Academic journal article Australian Health Review

Editorial

Academic journal article Australian Health Review

Editorial

Article excerpt

THE INTENT OF the "Models of Care" section is to provide quality articles relating to a range of models of care. It is also a forum for presenting original research findings, debate and discussion in this area.

As this issue of Australian Health Review features the theme of meeting needs for ongoing care, there are a plethora of care models claiming to be the panacea to effectively treat clients with chronic illnesses and conditions. Many articles conclude that care models (such as case management, disease management, chronic condition self-management and others) assist clients in receiving the level of care they need, when they need it, and where they want it. Yet there is mixed evidence on the impact of "models of care", and searching available peerreviewed literature is not straightforward. For example, some recent studies evaluating case management have found reduction in the risk of institutionalisation1 while others have found that case management makes no difference and costs more for the system.2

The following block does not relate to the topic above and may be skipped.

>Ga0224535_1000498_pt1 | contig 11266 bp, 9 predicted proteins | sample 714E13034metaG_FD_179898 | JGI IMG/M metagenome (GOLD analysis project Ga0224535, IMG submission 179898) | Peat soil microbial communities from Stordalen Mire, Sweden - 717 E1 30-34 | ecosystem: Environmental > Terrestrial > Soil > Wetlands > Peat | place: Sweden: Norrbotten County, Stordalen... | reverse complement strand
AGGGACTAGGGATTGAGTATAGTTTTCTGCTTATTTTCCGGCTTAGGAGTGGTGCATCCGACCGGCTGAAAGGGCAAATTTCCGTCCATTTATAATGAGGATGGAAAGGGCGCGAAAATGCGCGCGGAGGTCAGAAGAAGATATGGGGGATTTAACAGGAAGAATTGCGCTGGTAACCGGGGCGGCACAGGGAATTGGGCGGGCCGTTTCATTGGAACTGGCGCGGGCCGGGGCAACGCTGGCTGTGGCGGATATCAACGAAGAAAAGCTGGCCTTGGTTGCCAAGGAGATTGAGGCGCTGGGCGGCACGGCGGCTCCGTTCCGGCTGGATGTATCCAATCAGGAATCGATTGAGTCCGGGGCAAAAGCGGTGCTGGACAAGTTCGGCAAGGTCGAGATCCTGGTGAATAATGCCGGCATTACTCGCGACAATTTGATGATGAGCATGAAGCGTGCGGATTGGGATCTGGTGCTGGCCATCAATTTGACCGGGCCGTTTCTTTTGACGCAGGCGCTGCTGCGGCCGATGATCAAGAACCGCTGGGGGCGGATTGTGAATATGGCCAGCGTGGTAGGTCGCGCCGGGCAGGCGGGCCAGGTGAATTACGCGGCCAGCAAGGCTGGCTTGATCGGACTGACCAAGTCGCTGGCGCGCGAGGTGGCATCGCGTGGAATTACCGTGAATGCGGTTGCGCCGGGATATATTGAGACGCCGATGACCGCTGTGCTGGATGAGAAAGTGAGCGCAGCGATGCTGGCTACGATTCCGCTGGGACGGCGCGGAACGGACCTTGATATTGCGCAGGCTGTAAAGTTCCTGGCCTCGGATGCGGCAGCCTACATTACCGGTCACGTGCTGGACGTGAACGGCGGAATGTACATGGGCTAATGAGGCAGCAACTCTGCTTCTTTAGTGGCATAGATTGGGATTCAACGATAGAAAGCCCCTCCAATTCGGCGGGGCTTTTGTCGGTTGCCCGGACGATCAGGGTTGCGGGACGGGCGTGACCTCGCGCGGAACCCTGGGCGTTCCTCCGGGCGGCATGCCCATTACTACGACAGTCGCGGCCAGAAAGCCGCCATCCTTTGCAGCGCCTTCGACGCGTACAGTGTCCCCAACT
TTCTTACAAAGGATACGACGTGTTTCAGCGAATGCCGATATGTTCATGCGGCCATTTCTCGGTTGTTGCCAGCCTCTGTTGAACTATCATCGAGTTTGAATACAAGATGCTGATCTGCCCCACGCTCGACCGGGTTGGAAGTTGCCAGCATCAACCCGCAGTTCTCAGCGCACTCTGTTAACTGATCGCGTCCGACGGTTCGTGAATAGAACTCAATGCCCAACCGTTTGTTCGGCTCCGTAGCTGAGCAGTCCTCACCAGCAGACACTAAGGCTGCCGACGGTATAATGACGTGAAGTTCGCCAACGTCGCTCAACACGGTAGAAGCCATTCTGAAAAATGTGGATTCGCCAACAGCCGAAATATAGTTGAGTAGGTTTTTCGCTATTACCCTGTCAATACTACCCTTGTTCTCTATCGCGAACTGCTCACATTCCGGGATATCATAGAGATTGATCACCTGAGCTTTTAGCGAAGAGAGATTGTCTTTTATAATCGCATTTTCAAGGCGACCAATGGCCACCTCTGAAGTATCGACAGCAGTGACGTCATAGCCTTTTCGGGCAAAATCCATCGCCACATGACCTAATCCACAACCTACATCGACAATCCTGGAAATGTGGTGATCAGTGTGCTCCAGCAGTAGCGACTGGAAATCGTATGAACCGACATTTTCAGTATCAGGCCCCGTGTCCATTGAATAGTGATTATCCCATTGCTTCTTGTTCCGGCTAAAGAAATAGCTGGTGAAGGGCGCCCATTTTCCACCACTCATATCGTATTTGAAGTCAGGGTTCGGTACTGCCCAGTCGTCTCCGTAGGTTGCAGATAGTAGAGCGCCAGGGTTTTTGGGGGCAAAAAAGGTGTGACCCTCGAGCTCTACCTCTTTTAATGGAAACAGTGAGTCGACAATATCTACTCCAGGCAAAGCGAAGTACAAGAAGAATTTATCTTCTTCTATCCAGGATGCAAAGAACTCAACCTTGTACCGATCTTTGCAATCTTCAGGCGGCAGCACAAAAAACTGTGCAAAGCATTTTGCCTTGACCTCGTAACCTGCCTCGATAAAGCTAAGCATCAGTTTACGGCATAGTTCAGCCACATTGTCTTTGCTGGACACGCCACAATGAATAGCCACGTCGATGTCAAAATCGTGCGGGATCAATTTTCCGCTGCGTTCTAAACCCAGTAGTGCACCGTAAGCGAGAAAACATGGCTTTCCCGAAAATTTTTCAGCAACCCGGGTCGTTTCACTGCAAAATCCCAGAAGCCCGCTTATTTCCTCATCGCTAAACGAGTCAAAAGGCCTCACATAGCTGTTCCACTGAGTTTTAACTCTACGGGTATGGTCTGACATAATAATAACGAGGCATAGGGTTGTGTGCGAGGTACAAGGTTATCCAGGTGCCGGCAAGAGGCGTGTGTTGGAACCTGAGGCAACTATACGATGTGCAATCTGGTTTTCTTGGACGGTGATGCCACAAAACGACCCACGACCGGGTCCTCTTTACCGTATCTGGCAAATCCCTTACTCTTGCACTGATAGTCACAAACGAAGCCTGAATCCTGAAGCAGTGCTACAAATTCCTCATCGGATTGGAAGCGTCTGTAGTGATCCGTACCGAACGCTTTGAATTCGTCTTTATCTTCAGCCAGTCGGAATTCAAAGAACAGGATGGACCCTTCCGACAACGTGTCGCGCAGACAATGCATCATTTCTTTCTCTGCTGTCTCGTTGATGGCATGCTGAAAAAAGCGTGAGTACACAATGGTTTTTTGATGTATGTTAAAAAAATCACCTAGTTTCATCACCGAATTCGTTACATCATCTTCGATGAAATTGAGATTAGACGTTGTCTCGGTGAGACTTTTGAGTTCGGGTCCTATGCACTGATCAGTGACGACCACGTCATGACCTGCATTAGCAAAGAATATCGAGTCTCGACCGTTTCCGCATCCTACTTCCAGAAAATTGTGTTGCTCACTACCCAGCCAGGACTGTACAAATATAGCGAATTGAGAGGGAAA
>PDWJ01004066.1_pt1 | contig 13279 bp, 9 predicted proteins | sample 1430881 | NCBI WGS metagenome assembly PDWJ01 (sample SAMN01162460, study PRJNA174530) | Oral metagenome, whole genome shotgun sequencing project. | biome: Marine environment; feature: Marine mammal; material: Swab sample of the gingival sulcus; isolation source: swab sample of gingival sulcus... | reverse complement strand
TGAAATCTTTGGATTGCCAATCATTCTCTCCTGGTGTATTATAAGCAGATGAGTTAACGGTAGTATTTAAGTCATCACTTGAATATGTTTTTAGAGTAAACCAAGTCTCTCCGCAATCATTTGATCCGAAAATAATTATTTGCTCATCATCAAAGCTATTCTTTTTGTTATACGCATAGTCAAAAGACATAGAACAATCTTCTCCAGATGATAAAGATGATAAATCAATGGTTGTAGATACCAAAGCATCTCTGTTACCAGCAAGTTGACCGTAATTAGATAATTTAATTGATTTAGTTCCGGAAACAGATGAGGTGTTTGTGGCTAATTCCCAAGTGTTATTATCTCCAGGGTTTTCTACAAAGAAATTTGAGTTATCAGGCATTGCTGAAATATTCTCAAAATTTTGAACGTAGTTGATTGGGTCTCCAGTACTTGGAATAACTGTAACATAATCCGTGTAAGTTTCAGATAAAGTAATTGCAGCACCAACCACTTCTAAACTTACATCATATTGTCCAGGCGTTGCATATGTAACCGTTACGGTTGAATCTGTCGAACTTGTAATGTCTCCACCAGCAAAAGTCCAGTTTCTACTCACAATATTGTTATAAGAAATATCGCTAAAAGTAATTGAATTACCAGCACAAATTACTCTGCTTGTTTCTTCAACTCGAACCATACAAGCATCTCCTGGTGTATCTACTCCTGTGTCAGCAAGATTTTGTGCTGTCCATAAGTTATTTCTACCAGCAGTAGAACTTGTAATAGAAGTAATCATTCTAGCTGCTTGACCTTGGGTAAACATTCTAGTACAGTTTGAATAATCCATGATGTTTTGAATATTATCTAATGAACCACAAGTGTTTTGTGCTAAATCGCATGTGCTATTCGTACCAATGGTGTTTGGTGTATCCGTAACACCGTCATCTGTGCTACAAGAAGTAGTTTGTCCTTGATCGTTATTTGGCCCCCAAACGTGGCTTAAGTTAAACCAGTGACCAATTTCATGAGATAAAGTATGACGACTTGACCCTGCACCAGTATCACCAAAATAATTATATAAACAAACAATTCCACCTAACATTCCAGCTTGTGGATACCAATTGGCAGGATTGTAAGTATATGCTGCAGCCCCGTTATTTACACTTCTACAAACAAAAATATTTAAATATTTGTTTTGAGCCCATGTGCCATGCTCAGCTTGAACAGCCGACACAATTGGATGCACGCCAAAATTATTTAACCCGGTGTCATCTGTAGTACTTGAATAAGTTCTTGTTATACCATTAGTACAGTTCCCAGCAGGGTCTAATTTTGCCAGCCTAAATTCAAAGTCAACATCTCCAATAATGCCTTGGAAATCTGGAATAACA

Whether the model of care is provided for short-or long term-duration and for varying levels of service needs, there are usually a number of interventions or functions involved. Such functions may include:

Targeting; risk assessment; costing; planning; care coordination; implementation; advocacy; monitoring; evaluation.

While these functions are addressed in the literature, there are few rigorous studies which have discerned which of these functions (if any) affect client outcomes. Shojania et al3 used a meta-regression model to ascertain which functions made a difference to diabetic client outcomes, measured as post-intervention difference in HbA^sub 1c^ values. Quality improvement strategies produced small to modest improvements in glycaemic control.

Case management and team changes were two of the functions analysed. Case management, in this context, encompassed having a person or multidisciplinary team providing coordination of care which was in collaboration or supplementary to the primary care clinician. Team changes had to do with changes to the organisation or structure of the health care team. …

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